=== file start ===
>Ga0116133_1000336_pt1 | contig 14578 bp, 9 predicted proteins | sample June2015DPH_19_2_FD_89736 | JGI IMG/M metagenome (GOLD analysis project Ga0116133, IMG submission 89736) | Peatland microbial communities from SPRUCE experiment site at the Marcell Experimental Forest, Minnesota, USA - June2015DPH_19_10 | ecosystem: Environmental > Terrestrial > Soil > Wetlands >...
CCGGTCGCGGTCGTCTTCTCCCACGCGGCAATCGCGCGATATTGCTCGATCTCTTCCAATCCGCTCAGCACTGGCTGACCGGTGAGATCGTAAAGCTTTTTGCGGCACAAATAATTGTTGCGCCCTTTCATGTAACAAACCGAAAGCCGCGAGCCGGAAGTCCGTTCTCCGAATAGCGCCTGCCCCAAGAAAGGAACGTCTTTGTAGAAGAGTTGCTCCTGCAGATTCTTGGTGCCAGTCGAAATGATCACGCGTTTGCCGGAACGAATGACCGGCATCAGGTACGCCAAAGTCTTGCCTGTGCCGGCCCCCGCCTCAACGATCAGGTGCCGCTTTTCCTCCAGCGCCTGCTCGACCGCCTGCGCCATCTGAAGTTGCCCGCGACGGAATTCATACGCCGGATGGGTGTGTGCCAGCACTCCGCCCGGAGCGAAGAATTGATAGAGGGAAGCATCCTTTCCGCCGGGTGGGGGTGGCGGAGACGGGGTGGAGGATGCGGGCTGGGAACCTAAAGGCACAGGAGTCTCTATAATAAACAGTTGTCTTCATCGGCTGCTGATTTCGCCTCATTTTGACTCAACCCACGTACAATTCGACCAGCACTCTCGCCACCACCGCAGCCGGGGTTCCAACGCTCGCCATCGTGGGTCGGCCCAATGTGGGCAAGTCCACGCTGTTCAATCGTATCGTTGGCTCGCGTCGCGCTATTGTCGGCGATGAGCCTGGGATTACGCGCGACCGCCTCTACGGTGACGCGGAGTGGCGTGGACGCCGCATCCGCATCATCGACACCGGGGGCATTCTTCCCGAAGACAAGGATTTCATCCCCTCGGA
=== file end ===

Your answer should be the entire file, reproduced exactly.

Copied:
>Ga0116133_1000336_pt1 | contig 14578 bp, 9 predicted proteins | sample June2015DPH_19_2_FD_89736 | JGI IMG/M metagenome (GOLD analysis project Ga0116133, IMG submission 89736) | Peatland microbial communities from SPRUCE experiment site at the Marcell Experimental Forest, Minnesota, USA - June2015DPH_19_10 | ecosystem: Environmental > Terrestrial > Soil > Wetlands >...
CCGGTCGCGGTCGTCTTCTCCCACGCGGCAATCGCGCGATATTGCTCGATCTCTTCCAATCCGCTCAGCACTGGCTGACCGGTGAGATCGTAAAGCTTTTTGCGGCACAAATAATTGTTGCGCCCTTTCATGTAACAAACCGAAAGCCGCGAGCCGGAAGTCCGTTCTCCGAATAGCGCCTGCCCCAAGAAAGGAACGTCTTTGTAGAAGAGTTGCTCCTGCAGATTCTTGGTGCCAGTCGAAATGATCACGCGTTTGCCGGAACGAATGACCGGCATCAGGTACGCCAAAGTCTTGCCTGTGCCGGCCCCCGCCTCAACGATCAGGTGCCGCTTTTCCTCCAGCGCCTGCTCGACCGCCTGCGCCATCTGAAGTTGCCCGCGACGGAATTCATACGCCGGATGGGTGTGTGCCAGCACTCCGCCCGGAGCGAAGAATTGATAGAGGGAAGCATCCTTTCCGCCGGGTGGGGGTGGCGGAGACGGGGTGGAGGATGCGGGCTGGGAACCTAAAGGCACAGGAGTCTCTATAATAAACAGTTGTCTTCATCGGCTGCTGATTTCGCCTCATTTTGACTCAACCCACGTACAATTCGACCAGCACTCTCGCCACCACCGCAGCCGGGGTTCCAACGCTCGCCATCGTGGGTCGGCCCAATGTGGGCAAGTCCACGCTGTTCAATCGTATCGTTGGCTCGCGTCGCGCTATTGTCGGCGATGAGCCTGGGATTACGCGCGACCGCCTCTACGGTGACGCGGAGTGGCGTGGACGCCGCATCCGCATCATCGACACCGGGGGCATTCTTCCCGAAGACAAGGATTTCATCCCCTCGGA